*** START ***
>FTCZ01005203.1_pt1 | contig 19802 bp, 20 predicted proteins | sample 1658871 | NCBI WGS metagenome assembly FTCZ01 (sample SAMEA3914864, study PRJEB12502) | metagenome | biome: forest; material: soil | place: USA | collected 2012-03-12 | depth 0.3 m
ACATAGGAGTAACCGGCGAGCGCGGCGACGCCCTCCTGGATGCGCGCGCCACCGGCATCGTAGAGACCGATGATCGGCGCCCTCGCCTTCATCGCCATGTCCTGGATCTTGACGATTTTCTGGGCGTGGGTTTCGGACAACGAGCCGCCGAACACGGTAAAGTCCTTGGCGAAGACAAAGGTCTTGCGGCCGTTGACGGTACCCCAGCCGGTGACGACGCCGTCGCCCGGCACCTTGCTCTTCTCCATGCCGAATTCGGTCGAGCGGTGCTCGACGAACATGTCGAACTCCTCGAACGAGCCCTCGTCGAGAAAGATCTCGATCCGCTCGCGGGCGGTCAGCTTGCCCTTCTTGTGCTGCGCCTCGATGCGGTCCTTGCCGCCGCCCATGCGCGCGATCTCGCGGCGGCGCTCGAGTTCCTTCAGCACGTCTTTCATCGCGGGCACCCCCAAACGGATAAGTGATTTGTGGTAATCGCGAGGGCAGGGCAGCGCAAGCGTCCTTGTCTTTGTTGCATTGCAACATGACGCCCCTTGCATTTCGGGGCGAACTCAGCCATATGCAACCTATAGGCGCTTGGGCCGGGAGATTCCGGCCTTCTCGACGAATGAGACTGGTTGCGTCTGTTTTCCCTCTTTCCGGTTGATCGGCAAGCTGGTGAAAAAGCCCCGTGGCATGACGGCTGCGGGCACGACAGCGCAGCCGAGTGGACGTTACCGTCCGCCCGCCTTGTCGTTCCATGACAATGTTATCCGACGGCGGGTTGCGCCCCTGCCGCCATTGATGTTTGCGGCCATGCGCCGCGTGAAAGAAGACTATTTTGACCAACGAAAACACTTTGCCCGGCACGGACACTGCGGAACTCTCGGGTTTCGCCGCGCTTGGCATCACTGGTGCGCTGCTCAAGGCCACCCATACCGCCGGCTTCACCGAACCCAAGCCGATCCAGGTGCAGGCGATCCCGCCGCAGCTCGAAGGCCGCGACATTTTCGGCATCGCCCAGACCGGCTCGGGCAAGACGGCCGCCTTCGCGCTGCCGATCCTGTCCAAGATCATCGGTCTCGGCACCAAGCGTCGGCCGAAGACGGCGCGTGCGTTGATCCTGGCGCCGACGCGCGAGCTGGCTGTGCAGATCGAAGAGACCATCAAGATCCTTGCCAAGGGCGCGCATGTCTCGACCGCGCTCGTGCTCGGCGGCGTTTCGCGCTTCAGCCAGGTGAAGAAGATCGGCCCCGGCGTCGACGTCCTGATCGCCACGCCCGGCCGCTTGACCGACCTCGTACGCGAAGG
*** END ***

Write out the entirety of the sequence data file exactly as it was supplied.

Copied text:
>FTCZ01005203.1_pt1 | contig 19802 bp, 20 predicted proteins | sample 1658871 | NCBI WGS metagenome assembly FTCZ01 (sample SAMEA3914864, study PRJEB12502) | metagenome | biome: forest; material: soil | place: USA | collected 2012-03-12 | depth 0.3 m
ACATAGGAGTAACCGGCGAGCGCGGCGACGCCCTCCTGGATGCGCGCGCCACCGGCATCGTAGAGACCGATGATCGGCGCCCTCGCCTTCATCGCCATGTCCTGGATCTTGACGATTTTCTGGGCGTGGGTTTCGGACAACGAGCCGCCGAACACGGTAAAGTCCTTGGCGAAGACAAAGGTCTTGCGGCCGTTGACGGTACCCCAGCCGGTGACGACGCCGTCGCCCGGCACCTTGCTCTTCTCCATGCCGAATTCGGTCGAGCGGTGCTCGACGAACATGTCGAACTCCTCGAACGAGCCCTCGTCGAGAAAGATCTCGATCCGCTCGCGGGCGGTCAGCTTGCCCTTCTTGTGCTGCGCCTCGATGCGGTCCTTGCCGCCGCCCATGCGCGCGATCTCGCGGCGGCGCTCGAGTTCCTTCAGCACGTCTTTCATCGCGGGCACCCCCAAACGGATAAGTGATTTGTGGTAATCGCGAGGGCAGGGCAGCGCAAGCGTCCTTGTCTTTGTTGCATTGCAACATGACGCCCCTTGCATTTCGGGGCGAACTCAGCCATATGCAACCTATAGGCGCTTGGGCCGGGAGATTCCGGCCTTCTCGACGAATGAGACTGGTTGCGTCTGTTTTCCCTCTTTCCGGTTGATCGGCAAGCTGGTGAAAAAGCCCCGTGGCATGACGGCTGCGGGCACGACAGCGCAGCCGAGTGGACGTTACCGTCCGCCCGCCTTGTCGTTCCATGACAATGTTATCCGACGGCGGGTTGCGCCCCTGCCGCCATTGATGTTTGCGGCCATGCGCCGCGTGAAAGAAGACTATTTTGACCAACGAAAACACTTTGCCCGGCACGGACACTGCGGAACTCTCGGGTTTCGCCGCGCTTGGCATCACTGGTGCGCTGCTCAAGGCCACCCATACCGCCGGCTTCACCGAACCCAAGCCGATCCAGGTGCAGGCGATCCCGCCGCAGCTCGAAGGCCGCGACATTTTCGGCATCGCCCAGACCGGCTCGGGCAAGACGGCCGCCTTCGCGCTGCCGATCCTGTCCAAGATCATCGGTCTCGGCACCAAGCGTCGGCCGAAGACGGCGCGTGCGTTGATCCTGGCGCCGACGCGCGAGCTGGCTGTGCAGATCGAAGAGACCATCAAGATCCTTGCCAAGGGCGCGCATGTCTCGACCGCGCTCGTGCTCGGCGGCGTTTCGCGCTTCAGCCAGGTGAAGAAGATCGGCCCCGGCGTCGACGTCCTGATCGCCACGCCCGGCCGCTTGACCGACCTCGTACGCGAAGG